Coronavirus Briefing: What Occurred As we speak

On his first full day in office, President Biden revealed a “full-blown war effort” to fight the coronavirus, a highly coordinated federal response that included a dozen decrees or measures to contain the pandemic.

“We are in a national emergency,” Biden said at the White House event and announced the plan. “And it’s time we treated it like one.”

The 200-page national strategy aims to accelerate the production of Covid consumables, increase the country’s testing capacity, and reduce the spread of the virus – while reaching out to workers and color communities disproportionately affected by the virus.

Among the orders was one that required the wearing of masks at airports and in many “trains, planes, ocean-going ships and intercity buses”. Another directed federal agencies to issue guidelines for safely reopening schools and businesses while protecting workers and teachers. Other actions included calling for better data collection systems, programs to find more Covid treatments, and setting up a health justice task force to focus on populations affected by the virus.

The strategy is structured around seven goals, including restoring confidence in the American people through “conducting regular, expert-led, science-based briefings” and promoting justice “across racial, ethnic and rural / urban boundaries.”

Experts have questioned two pillars of the plan. The first is to increase the supply of vaccines by invoking the Defense Production Act. The problem is that both Pfizer and Moderna are already producing cans at full capacity – together 12 to 18 million cans per week.

The second pillar under scrutiny is the government’s goal of getting 100 million cans into arms in 100 days.

The country is already well on its way to achieving this goal and vaccinates around a million people every day. If the Biden government is to speed things up, experts say the focus should be on solving problems in state and local vaccination centers. According to the Centers for Disease Control and Prevention, these centers administer only 46 percent of the doses that the federal government ships out.

After months of rising case numbers, the US is showing the first signs that the recent surge is slowing.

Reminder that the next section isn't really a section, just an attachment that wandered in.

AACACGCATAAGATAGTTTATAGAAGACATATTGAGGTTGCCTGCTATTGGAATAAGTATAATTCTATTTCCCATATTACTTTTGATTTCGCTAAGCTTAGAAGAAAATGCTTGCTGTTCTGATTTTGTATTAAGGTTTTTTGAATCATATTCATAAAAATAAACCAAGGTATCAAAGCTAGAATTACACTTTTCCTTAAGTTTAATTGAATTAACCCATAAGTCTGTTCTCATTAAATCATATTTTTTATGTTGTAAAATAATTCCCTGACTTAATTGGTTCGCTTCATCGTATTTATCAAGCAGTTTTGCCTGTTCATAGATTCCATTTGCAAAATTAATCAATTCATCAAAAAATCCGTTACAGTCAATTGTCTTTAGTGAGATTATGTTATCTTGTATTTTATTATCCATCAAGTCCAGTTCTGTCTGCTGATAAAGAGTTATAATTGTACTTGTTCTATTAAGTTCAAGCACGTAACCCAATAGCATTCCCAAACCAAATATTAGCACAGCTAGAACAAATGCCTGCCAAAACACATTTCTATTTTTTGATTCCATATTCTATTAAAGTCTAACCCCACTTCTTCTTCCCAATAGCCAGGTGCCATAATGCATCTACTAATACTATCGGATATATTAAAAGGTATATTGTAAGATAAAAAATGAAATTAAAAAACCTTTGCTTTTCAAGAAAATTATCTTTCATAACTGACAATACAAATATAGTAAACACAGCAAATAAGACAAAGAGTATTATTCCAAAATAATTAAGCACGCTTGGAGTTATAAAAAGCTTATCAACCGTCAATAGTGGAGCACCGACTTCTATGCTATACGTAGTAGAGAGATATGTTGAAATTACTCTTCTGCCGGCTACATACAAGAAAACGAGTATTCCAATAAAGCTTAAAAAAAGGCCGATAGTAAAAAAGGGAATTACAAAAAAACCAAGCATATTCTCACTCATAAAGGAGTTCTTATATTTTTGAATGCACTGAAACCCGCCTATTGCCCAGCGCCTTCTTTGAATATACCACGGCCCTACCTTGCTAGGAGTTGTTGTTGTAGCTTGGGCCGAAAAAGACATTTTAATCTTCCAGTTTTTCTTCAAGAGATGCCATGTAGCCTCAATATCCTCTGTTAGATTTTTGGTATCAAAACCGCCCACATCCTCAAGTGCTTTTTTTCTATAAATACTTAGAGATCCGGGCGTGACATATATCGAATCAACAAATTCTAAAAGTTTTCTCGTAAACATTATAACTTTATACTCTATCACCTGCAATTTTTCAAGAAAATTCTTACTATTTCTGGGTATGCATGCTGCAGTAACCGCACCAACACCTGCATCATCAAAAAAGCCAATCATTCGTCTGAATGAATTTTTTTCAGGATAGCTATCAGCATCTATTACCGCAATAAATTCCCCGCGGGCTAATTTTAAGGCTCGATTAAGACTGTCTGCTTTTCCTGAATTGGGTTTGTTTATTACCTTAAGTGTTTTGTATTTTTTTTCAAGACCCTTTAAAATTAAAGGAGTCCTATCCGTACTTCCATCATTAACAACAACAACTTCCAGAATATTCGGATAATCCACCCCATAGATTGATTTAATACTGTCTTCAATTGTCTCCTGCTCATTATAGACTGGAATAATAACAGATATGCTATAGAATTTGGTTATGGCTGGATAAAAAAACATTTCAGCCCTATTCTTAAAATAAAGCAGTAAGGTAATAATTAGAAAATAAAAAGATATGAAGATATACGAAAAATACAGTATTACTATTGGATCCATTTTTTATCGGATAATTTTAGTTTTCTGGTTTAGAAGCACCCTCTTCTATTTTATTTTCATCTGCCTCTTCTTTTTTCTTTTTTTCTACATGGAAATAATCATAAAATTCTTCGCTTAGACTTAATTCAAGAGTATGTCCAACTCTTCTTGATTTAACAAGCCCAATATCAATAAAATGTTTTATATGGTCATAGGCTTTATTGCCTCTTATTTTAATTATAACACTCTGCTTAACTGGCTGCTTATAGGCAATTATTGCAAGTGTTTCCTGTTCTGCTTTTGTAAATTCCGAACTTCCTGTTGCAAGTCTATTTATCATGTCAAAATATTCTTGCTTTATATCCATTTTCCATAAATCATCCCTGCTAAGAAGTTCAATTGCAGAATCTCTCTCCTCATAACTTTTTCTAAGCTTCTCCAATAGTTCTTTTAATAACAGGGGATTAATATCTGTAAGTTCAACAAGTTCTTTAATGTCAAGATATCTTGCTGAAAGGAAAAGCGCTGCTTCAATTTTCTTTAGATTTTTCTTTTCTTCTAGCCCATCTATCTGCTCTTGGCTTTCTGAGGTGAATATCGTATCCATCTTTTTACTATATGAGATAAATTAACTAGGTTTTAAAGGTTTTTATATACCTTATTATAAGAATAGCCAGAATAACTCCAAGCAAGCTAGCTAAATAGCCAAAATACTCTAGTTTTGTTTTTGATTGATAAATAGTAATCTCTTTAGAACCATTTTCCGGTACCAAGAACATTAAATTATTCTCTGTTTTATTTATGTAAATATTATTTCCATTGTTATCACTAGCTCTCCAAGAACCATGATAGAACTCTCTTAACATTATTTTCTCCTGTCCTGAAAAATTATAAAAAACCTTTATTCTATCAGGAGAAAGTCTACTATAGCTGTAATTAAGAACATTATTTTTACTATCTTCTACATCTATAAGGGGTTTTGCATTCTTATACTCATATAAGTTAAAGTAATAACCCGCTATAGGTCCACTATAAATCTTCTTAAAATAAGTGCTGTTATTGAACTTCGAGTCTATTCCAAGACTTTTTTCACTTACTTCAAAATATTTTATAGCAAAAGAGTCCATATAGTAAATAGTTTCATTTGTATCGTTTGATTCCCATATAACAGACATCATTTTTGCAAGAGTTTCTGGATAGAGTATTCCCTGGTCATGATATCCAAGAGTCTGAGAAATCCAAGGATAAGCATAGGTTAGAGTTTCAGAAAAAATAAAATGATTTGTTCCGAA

Jan. 21, 2021, 8:58 p.m. ET

The number of new cases has decreased significantly in the last week, falling on Wednesday from around 246,000 in the previous week to an average of around 194,000 over seven days – a decrease of around 20 percent. Across the country, 30 states report sustained decreases in cases, and no states with low case numbers report increases. It’s a noticeable difference from mid-December, when almost every state saw record numbers of new infections. Even hospital stays are starting to decline.

While these indicators are positive, it is too early to know whether the US has definitely turned a corner or whether it will simply plateau before rising any further. The biggest wild cards are the new, faster-spreading variants that are gaining a foothold across the country, even if the vaccination campaign is slower than expected.

Britain offers a sobering lesson. The country was among the first to start vaccinating its population, but a new, more contagious variety was quickly spreading and hospitals were being pushed to their limits. Hundreds of soldiers have been sent to medical centers and organ transplant centers have stopped performing urgent surgeries. In the past week, the country has suffered more deaths per capita than any other country.

The US is seeing encouraging signs, but health officials stress that the pandemic is far from over and Americans cannot give up their vigilance. Although infection rates are falling, they are still incredibly high and more than 4,300 people in the US died from the virus yesterday, the second highest daily total number of pandemics.

  • Three locally transmitted coronavirus cases have been confirmed in Shanghai, ChinaThe largest city in the country as fears increased of another large-scale outbreak in the country where the virus was first discovered.

  • Sri Lanka reopened its airports to foreign arrivals for the first time in 10 months, despite an increase in new coronavirus cases, including that of a minister photographed drinking a shaman’s tonic that some in the island nation believe was before Disease protects.

  • By doing USThousands of people across the country had abruptly canceled their vaccination appointments in the past few days after vaccine deliveries to local health departments fell below expectations.

Here is a summary of the restrictions in all 50 states.

  • Washington, DC plans to give priority to residents with a variety of health conditions – including being overweight – to receive the vaccine. However, the Washington Post reports that some experts say the decision doesn’t make sense.

  • Melinda Wenner Moyer, a science and health writer, argues in the Times Opinion section that when you are given a vaccine, you should be taking it “no matter how worthy – or unworthy – you feel.”

I enjoy getting braless all day except when I go to the grocery store. I finish more craft projects and go for walks with my husband every day to discover new trails in our area which has many urban trails we’ve never been on before.

– Mary, Bellingham, Wash.

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